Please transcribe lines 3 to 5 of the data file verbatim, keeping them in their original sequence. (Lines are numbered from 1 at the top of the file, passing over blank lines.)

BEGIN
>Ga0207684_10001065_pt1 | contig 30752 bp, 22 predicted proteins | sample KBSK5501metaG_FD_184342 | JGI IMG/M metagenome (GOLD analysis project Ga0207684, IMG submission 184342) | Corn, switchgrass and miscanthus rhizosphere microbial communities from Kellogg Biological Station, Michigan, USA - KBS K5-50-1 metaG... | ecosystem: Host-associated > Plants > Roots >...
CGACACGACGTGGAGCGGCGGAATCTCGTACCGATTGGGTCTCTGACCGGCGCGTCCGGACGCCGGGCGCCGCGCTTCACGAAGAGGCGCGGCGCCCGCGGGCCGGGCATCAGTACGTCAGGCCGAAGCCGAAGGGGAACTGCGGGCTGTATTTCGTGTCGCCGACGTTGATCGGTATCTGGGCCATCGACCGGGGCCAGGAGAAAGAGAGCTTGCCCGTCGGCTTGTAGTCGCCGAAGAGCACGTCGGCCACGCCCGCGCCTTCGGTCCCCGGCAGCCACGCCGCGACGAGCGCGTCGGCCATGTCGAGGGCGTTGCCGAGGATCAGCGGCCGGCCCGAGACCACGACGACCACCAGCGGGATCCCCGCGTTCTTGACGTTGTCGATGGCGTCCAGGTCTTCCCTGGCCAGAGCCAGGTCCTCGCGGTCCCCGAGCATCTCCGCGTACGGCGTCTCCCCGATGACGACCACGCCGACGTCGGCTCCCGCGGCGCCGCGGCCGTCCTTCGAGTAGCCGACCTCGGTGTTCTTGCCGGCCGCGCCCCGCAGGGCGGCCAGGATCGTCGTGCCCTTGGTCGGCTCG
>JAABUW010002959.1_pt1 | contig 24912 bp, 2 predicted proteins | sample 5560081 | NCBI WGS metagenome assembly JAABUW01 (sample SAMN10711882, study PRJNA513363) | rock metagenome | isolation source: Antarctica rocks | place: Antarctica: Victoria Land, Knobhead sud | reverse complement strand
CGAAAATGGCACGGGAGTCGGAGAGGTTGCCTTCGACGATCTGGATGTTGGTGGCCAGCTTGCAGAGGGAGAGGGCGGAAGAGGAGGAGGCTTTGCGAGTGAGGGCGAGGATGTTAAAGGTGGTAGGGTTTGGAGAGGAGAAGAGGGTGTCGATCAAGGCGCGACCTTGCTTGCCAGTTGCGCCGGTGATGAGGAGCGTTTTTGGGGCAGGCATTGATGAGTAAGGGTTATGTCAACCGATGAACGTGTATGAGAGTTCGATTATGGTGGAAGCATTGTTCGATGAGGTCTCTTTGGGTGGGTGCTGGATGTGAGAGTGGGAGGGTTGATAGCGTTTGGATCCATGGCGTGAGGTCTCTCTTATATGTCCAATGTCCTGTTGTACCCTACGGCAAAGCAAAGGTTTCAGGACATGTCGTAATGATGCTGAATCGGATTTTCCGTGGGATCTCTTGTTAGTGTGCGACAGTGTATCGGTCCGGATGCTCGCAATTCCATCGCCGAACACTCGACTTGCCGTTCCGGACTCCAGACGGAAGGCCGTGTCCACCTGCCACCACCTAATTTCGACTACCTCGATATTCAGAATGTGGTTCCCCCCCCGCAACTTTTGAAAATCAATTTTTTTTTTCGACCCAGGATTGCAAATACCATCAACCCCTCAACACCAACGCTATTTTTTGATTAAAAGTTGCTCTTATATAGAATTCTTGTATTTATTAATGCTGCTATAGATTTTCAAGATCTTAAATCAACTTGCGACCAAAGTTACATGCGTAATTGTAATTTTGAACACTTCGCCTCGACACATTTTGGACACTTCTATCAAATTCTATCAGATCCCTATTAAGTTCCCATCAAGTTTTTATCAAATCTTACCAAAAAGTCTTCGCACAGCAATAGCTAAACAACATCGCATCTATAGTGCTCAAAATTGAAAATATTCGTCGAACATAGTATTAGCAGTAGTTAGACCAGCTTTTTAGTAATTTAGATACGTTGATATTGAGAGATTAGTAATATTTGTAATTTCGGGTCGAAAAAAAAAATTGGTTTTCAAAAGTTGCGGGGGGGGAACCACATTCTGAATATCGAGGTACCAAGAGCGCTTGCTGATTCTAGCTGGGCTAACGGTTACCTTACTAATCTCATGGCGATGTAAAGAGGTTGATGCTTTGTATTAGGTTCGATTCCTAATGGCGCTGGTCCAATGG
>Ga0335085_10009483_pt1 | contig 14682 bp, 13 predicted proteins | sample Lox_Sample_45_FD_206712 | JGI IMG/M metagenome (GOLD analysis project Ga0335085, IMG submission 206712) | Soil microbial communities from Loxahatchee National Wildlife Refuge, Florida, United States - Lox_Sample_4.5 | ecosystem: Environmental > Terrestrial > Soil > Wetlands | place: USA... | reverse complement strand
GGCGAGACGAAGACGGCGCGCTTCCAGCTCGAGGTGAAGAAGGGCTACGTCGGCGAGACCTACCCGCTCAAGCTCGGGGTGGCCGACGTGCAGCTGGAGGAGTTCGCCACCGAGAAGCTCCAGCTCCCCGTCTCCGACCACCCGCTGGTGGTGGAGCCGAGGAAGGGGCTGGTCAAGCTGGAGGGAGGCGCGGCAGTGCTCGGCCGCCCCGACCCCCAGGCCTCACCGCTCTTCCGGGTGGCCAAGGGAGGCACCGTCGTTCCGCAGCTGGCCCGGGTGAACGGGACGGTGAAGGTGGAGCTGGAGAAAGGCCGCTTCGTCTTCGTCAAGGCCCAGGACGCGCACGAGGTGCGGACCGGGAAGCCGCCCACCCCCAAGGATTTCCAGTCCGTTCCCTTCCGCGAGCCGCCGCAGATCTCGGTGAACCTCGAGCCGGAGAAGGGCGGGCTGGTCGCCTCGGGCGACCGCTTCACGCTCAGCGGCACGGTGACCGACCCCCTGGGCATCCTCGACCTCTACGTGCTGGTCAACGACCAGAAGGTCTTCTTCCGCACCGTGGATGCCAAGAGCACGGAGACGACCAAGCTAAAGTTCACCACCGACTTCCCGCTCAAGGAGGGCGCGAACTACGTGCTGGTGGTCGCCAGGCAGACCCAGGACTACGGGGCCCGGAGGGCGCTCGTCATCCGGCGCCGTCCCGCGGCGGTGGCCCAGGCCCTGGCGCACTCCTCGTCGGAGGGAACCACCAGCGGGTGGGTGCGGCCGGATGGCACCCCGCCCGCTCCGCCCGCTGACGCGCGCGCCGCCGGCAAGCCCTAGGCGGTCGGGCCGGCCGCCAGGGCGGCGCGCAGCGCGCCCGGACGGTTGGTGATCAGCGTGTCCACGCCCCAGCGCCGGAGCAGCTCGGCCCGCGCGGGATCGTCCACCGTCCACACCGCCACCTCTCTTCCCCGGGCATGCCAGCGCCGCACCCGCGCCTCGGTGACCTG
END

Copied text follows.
>JAABUW010002959.1_pt1 | contig 24912 bp, 2 predicted proteins | sample 5560081 | NCBI WGS metagenome assembly JAABUW01 (sample SAMN10711882, study PRJNA513363) | rock metagenome | isolation source: Antarctica rocks | place: Antarctica: Victoria Land, Knobhead sud | reverse complement strand
CGAAAATGGCACGGGAGTCGGAGAGGTTGCCTTCGACGATCTGGATGTTGGTGGCCAGCTTGCAGAGGGAGAGGGCGGAAGAGGAGGAGGCTTTGCGAGTGAGGGCGAGGATGTTAAAGGTGGTAGGGTTTGGAGAGGAGAAGAGGGTGTCGATCAAGGCGCGACCTTGCTTGCCAGTTGCGCCGGTGATGAGGAGCGTTTTTGGGGCAGGCATTGATGAGTAAGGGTTATGTCAACCGATGAACGTGTATGAGAGTTCGATTATGGTGGAAGCATTGTTCGATGAGGTCTCTTTGGGTGGGTGCTGGATGTGAGAGTGGGAGGGTTGATAGCGTTTGGATCCATGGCGTGAGGTCTCTCTTATATGTCCAATGTCCTGTTGTACCCTACGGCAAAGCAAAGGTTTCAGGACATGTCGTAATGATGCTGAATCGGATTTTCCGTGGGATCTCTTGTTAGTGTGCGACAGTGTATCGGTCCGGATGCTCGCAATTCCATCGCCGAACACTCGACTTGCCGTTCCGGACTCCAGACGGAAGGCCGTGTCCACCTGCCACCACCTAATTTCGACTACCTCGATATTCAGAATGTGGTTCCCCCCCCGCAACTTTTGAAAATCAATTTTTTTTTTCGACCCAGGATTGCAAATACCATCAACCCCTCAACACCAACGCTATTTTTTGATTAAAAGTTGCTCTTATATAGAATTCTTGTATTTATTAATGCTGCTATAGATTTTCAAGATCTTAAATCAACTTGCGACCAAAGTTACATGCGTAATTGTAATTTTGAACACTTCGCCTCGACACATTTTGGACACTTCTATCAAATTCTATCAGATCCCTATTAAGTTCCCATCAAGTTTTTATCAAATCTTACCAAAAAGTCTTCGCACAGCAATAGCTAAACAACATCGCATCTATAGTGCTCAAAATTGAAAATATTCGTCGAACATAGTATTAGCAGTAGTTAGACCAGCTTTTTAGTAATTTAGATACGTTGATATTGAGAGATTAGTAATATTTGTAATTTCGGGTCGAAAAAAAAAATTGGTTTTCAAAAGTTGCGGGGGGGGAACCACATTCTGAATATCGAGGTACCAAGAGCGCTTGCTGATTCTAGCTGGGCTAACGGTTACCTTACTAATCTCATGGCGATGTAAAGAGGTTGATGCTTTGTATTAGGTTCGATTCCTAATGGCGCTGGTCCAATGG
>Ga0335085_10009483_pt1 | contig 14682 bp, 13 predicted proteins | sample Lox_Sample_45_FD_206712 | JGI IMG/M metagenome (GOLD analysis project Ga0335085, IMG submission 206712) | Soil microbial communities from Loxahatchee National Wildlife Refuge, Florida, United States - Lox_Sample_4.5 | ecosystem: Environmental > Terrestrial > Soil > Wetlands | place: USA... | reverse complement strand